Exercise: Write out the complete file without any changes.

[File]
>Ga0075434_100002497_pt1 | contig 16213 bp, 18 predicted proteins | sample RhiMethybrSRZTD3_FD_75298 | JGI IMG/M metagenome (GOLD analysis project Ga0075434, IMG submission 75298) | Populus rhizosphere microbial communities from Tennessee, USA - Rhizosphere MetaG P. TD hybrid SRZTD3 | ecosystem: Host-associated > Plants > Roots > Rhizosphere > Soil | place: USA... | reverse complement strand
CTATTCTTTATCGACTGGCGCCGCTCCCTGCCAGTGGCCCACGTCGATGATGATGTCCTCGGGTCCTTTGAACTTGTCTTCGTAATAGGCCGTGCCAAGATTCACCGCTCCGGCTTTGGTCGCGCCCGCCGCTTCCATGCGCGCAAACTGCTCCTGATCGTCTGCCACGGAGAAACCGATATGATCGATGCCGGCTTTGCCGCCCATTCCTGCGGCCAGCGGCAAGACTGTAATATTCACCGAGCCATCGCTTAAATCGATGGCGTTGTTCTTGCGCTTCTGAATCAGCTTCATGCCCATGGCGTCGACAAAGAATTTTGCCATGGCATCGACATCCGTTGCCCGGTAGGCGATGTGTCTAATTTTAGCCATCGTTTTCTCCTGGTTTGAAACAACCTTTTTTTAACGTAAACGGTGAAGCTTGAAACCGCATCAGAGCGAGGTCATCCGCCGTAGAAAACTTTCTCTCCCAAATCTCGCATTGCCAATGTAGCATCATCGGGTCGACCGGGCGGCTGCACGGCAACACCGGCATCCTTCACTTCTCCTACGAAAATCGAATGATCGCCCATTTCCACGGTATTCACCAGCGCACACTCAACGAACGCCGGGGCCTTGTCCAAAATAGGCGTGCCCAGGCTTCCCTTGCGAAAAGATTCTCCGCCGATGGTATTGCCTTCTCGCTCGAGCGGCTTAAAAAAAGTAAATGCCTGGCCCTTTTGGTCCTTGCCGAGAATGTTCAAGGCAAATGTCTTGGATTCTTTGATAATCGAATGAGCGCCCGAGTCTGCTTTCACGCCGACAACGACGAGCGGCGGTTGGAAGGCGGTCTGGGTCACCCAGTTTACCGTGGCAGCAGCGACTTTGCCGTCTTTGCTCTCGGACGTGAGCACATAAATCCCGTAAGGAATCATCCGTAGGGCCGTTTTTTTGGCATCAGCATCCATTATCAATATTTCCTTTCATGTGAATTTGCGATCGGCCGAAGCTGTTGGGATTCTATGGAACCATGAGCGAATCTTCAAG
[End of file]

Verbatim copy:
>Ga0075434_100002497_pt1 | contig 16213 bp, 18 predicted proteins | sample RhiMethybrSRZTD3_FD_75298 | JGI IMG/M metagenome (GOLD analysis project Ga0075434, IMG submission 75298) | Populus rhizosphere microbial communities from Tennessee, USA - Rhizosphere MetaG P. TD hybrid SRZTD3 | ecosystem: Host-associated > Plants > Roots > Rhizosphere > Soil | place: USA... | reverse complement strand
CTATTCTTTATCGACTGGCGCCGCTCCCTGCCAGTGGCCCACGTCGATGATGATGTCCTCGGGTCCTTTGAACTTGTCTTCGTAATAGGCCGTGCCAAGATTCACCGCTCCGGCTTTGGTCGCGCCCGCCGCTTCCATGCGCGCAAACTGCTCCTGATCGTCTGCCACGGAGAAACCGATATGATCGATGCCGGCTTTGCCGCCCATTCCTGCGGCCAGCGGCAAGACTGTAATATTCACCGAGCCATCGCTTAAATCGATGGCGTTGTTCTTGCGCTTCTGAATCAGCTTCATGCCCATGGCGTCGACAAAGAATTTTGCCATGGCATCGACATCCGTTGCCCGGTAGGCGATGTGTCTAATTTTAGCCATCGTTTTCTCCTGGTTTGAAACAACCTTTTTTTAACGTAAACGGTGAAGCTTGAAACCGCATCAGAGCGAGGTCATCCGCCGTAGAAAACTTTCTCTCCCAAATCTCGCATTGCCAATGTAGCATCATCGGGTCGACCGGGCGGCTGCACGGCAACACCGGCATCCTTCACTTCTCCTACGAAAATCGAATGATCGCCCATTTCCACGGTATTCACCAGCGCACACTCAACGAACGCCGGGGCCTTGTCCAAAATAGGCGTGCCCAGGCTTCCCTTGCGAAAAGATTCTCCGCCGATGGTATTGCCTTCTCGCTCGAGCGGCTTAAAAAAAGTAAATGCCTGGCCCTTTTGGTCCTTGCCGAGAATGTTCAAGGCAAATGTCTTGGATTCTTTGATAATCGAATGAGCGCCCGAGTCTGCTTTCACGCCGACAACGACGAGCGGCGGTTGGAAGGCGGTCTGGGTCACCCAGTTTACCGTGGCAGCAGCGACTTTGCCGTCTTTGCTCTCGGACGTGAGCACATAAATCCCGTAAGGAATCATCCGTAGGGCCGTTTTTTTGGCATCAGCATCCATTATCAATATTTCCTTTCATGTGAATTTGCGATCGGCCGAAGCTGTTGGGATTCTATGGAACCATGAGCGAATCTTCAAG